The archdiocese claimed in the complaint filed last week that Chubb and INA misinterpreted Norman’s lawsuit. They argued that Norman didn’t allege the archdiocese expected or intended on him being sexually abused. His suit was worded differently, the church said.

“Instead, the Norman suit makes alternative allegations that the archdiocese knew or should have known of the improper conduct of Father Fernando and Monsignor Brennan,” the complaint said. “The Norman suit thus seeks to hold the archdiocese liable even though the archdiocese may not have expected or intended, or even had notice or knowledge of the alleged abuse.”

The church also argued that the insurance companies ignored that Norman’s suit doesn’t identify who might have known about the alleged abuse and what information was available to the archdiocese at the time.

“To the extent that the Norman suit alleges that the archdiocese had knowledge of the alleged abuse, the Norman suit fails even to allege that the archdiocese actually knew or received notice of Father Fernando’s or Monsignor Brennan’s pedophilic propensities prior to the alleged abuse, thus leaving open the possibility that the archdiocese neither expected nor intended the abuse, if at all, until some point after it started,” the lawsuit said.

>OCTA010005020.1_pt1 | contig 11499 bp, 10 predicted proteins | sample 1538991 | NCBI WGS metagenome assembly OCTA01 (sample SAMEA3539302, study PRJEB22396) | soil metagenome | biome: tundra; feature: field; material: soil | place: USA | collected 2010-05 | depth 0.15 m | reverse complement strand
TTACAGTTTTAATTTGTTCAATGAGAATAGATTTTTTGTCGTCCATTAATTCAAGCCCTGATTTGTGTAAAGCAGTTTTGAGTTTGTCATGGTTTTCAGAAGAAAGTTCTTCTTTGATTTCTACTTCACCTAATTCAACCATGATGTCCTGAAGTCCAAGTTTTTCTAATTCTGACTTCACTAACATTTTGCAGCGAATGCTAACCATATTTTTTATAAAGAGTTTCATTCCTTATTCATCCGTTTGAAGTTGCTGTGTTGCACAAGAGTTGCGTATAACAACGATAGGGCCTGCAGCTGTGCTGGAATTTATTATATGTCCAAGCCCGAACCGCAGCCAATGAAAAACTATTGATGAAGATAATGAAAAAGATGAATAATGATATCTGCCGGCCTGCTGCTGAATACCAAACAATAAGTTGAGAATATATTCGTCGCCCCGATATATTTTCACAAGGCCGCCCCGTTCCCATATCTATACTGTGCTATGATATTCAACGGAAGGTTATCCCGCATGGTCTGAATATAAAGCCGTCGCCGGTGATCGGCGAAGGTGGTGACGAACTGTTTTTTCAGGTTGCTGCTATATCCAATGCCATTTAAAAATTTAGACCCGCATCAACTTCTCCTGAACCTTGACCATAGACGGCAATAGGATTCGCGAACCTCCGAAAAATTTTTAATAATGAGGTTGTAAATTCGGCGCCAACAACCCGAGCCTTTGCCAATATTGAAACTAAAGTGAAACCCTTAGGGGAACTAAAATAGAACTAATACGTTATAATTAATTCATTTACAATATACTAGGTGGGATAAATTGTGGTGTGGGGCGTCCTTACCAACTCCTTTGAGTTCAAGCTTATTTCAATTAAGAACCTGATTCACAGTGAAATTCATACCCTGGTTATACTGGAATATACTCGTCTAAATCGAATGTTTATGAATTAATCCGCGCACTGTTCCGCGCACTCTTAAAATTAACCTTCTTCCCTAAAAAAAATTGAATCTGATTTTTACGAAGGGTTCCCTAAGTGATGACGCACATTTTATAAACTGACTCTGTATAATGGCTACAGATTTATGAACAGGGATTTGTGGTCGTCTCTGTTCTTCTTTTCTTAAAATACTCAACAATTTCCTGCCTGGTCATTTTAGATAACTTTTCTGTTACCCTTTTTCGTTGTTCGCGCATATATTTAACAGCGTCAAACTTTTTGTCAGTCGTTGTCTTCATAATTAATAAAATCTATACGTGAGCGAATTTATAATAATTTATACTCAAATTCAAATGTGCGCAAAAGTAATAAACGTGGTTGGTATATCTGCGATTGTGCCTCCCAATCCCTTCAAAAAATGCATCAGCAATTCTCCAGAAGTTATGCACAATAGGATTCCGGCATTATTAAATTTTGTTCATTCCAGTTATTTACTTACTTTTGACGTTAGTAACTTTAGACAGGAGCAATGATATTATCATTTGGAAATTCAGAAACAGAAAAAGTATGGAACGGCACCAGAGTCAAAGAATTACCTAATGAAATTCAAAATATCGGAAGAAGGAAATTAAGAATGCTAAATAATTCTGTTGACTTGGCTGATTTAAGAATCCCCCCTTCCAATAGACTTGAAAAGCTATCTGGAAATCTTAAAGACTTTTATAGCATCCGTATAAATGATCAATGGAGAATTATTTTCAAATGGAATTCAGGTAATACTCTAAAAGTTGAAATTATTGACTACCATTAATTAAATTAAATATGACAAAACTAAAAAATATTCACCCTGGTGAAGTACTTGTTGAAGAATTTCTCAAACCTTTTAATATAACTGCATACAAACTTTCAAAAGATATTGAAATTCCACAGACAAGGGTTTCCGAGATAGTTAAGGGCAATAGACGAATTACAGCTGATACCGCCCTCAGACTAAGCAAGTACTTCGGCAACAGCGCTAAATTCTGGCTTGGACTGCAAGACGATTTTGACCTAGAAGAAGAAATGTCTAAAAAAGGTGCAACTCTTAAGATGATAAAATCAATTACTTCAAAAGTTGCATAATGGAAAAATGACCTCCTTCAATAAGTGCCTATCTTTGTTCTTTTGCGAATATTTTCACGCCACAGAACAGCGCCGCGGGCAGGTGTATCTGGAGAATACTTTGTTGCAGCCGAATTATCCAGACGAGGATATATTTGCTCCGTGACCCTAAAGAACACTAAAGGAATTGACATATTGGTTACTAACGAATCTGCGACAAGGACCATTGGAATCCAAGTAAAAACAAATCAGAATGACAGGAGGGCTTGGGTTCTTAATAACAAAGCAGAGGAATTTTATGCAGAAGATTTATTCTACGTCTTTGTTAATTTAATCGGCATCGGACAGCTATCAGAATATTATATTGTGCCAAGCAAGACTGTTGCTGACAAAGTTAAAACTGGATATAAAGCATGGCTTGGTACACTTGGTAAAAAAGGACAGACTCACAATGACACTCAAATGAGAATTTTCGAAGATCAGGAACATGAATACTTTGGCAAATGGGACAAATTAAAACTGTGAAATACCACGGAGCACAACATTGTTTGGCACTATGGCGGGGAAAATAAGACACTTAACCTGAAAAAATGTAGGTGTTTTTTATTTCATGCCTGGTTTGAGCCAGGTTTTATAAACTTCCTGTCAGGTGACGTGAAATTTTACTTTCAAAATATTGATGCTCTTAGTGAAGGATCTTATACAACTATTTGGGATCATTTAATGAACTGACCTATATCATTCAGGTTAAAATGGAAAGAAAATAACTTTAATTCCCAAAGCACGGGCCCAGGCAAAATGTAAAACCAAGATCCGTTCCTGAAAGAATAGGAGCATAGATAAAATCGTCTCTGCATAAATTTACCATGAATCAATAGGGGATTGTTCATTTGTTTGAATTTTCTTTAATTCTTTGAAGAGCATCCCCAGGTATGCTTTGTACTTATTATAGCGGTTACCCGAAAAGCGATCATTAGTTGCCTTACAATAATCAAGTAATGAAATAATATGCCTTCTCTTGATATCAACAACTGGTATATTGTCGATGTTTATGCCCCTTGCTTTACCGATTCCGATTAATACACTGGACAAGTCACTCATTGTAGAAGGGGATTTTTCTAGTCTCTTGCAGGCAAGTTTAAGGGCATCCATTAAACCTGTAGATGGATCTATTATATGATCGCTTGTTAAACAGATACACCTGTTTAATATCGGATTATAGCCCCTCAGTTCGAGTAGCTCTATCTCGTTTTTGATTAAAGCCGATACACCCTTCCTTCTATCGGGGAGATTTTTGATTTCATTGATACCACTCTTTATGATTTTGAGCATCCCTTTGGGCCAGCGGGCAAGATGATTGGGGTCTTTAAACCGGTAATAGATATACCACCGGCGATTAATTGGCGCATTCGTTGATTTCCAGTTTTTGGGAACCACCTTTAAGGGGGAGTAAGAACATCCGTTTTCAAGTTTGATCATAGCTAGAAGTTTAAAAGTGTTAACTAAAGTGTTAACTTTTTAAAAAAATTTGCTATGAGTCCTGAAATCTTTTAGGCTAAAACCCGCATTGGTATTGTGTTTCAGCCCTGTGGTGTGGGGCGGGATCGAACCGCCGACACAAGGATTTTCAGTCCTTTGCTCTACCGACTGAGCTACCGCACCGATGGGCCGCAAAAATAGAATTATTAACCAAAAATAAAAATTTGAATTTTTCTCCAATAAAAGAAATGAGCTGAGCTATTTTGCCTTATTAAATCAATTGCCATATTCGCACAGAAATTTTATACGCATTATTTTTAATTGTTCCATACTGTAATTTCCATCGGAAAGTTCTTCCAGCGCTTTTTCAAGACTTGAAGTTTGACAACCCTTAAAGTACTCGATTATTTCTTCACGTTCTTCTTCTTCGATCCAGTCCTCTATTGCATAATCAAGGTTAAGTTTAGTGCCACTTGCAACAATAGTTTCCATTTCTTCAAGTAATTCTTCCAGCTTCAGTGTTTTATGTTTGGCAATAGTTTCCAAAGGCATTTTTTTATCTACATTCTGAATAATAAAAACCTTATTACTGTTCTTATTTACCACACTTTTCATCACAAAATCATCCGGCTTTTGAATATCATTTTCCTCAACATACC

Norman’s suit hasn’t yet been filed, but it’s set to become active when the one-year window opens in August. The Child Victims Act raised the statute of limitations for civil claims of child sex abuse to age 55. Victims above that age will have the window to initiate their litigation.

If the archdiocese, and other institutions, are denied coverage of those claims by insurance companies, they’ll have to foot the bill during the one-year window and for any other civil claims brought within the confines of the law.

A spokesman for the church confirmed the details of the suit Monday afternoon.

“Rather than honor its contractual obligation under the insurance policies they issued, Chubb has advised the Archdiocese that it will not stand behind its insurance policies and contractual obligations,” said Joseph Zwilling, a spokesman for the archdioese. “This leaves the Archdiocese with no choice but to commence a lawsuit to ask the court to order Chubb to stand behind their insurance policies.”

The lawsuit is seeking to have the court strike down the reasoning by Chubb and INA for denying coverage and refusing to defend the church, and then to have that decision applied to each of the other insurers named.

A spokesman for Chubb declined to comment on the lawsuit, saying that company policy precludes them from speaking on open litigation. It’s unclear if the company has yet retained counsel for the litigation.

The New York archdiocese includes Manhattan, the Bronx and Staten Island in New York City and Dutchess, Orange, Putnam, Rockland, Sullivan, Ulster and Westchester counties.